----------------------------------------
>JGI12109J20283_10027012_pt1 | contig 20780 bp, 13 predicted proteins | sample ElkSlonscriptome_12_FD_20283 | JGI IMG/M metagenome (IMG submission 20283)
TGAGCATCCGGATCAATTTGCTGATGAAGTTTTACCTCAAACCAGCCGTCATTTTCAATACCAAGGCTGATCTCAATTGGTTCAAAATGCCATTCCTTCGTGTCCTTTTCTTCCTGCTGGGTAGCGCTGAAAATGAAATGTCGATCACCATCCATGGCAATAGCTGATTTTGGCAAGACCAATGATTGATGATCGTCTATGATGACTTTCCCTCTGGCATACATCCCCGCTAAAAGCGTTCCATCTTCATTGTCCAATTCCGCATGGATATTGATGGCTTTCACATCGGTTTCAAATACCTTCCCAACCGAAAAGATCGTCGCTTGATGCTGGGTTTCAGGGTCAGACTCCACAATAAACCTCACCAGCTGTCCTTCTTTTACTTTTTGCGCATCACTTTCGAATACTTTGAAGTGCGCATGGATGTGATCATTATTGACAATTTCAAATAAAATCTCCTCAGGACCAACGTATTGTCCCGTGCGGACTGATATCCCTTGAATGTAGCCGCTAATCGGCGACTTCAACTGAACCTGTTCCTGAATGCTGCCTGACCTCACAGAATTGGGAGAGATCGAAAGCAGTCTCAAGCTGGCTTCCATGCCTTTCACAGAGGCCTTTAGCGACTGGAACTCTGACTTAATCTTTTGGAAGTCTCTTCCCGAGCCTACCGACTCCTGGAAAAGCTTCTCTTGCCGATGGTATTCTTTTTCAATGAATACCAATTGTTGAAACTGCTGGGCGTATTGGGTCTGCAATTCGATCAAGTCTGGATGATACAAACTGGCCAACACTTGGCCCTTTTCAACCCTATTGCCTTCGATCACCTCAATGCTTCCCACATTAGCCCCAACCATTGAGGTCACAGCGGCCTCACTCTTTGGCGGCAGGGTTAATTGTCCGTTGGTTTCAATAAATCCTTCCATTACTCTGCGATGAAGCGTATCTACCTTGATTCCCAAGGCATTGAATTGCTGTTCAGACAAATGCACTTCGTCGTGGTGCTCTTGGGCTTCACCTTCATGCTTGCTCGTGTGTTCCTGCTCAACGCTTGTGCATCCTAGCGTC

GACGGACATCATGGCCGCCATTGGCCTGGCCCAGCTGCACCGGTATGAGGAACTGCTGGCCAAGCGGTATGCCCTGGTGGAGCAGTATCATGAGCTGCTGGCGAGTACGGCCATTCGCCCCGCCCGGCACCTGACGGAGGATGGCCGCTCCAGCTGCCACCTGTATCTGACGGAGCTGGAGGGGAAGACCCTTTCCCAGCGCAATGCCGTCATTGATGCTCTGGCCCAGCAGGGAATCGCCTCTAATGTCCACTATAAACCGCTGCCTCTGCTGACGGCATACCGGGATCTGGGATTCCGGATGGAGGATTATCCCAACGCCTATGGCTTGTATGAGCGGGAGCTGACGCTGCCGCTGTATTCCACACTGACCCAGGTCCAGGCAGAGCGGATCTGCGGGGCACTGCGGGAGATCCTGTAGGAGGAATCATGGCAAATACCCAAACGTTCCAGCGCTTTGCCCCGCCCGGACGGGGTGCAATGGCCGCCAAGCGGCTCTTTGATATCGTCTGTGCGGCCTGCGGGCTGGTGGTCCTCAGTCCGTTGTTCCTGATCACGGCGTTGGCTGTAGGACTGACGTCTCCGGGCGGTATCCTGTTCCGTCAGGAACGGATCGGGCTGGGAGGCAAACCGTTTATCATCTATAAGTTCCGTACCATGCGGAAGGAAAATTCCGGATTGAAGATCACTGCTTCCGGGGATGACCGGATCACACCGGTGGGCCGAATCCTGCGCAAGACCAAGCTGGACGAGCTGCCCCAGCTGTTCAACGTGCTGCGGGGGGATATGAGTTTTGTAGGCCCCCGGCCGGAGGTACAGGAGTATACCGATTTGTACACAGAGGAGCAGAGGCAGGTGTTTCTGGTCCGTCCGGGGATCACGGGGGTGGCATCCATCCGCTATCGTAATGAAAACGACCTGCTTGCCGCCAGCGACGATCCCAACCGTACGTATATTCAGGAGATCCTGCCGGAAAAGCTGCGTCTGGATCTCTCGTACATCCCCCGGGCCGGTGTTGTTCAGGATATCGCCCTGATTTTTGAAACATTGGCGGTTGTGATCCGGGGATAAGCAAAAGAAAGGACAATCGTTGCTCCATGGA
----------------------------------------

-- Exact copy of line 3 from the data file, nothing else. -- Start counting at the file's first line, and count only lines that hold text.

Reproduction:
GACGGACATCATGGCCGCCATTGGCCTGGCCCAGCTGCACCGGTATGAGGAACTGCTGGCCAAGCGGTATGCCCTGGTGGAGCAGTATCATGAGCTGCTGGCGAGTACGGCCATTCGCCCCGCCCGGCACCTGACGGAGGATGGCCGCTCCAGCTGCCACCTGTATCTGACGGAGCTGGAGGGGAAGACCCTTTCCCAGCGCAATGCCGTCATTGATGCTCTGGCCCAGCAGGGAATCGCCTCTAATGTCCACTATAAACCGCTGCCTCTGCTGACGGCATACCGGGATCTGGGATTCCGGATGGAGGATTATCCCAACGCCTATGGCTTGTATGAGCGGGAGCTGACGCTGCCGCTGTATTCCACACTGACCCAGGTCCAGGCAGAGCGGATCTGCGGGGCACTGCGGGAGATCCTGTAGGAGGAATCATGGCAAATACCCAAACGTTCCAGCGCTTTGCCCCGCCCGGACGGGGTGCAATGGCCGCCAAGCGGCTCTTTGATATCGTCTGTGCGGCCTGCGGGCTGGTGGTCCTCAGTCCGTTGTTCCTGATCACGGCGTTGGCTGTAGGACTGACGTCTCCGGGCGGTATCCTGTTCCGTCAGGAACGGATCGGGCTGGGAGGCAAACCGTTTATCATCTATAAGTTCCGTACCATGCGGAAGGAAAATTCCGGATTGAAGATCACTGCTTCCGGGGATGACCGGATCACACCGGTGGGCCGAATCCTGCGCAAGACCAAGCTGGACGAGCTGCCCCAGCTGTTCAACGTGCTGCGGGGGGATATGAGTTTTGTAGGCCCCCGGCCGGAGGTACAGGAGTATACCGATTTGTACACAGAGGAGCAGAGGCAGGTGTTTCTGGTCCGTCCGGGGATCACGGGGGTGGCATCCATCCGCTATCGTAATGAAAACGACCTGCTTGCCGCCAGCGACGATCCCAACCGTACGTATATTCAGGAGATCCTGCCGGAAAAGCTGCGTCTGGATCTCTCGTACATCCCCCGGGCCGGTGTTGTTCAGGATATCGCCCTGATTTTTGAAACATTGGCGGTTGTGATCCGGGGATAAGCAAAAGAAAGGACAATCGTTGCTCCATGGA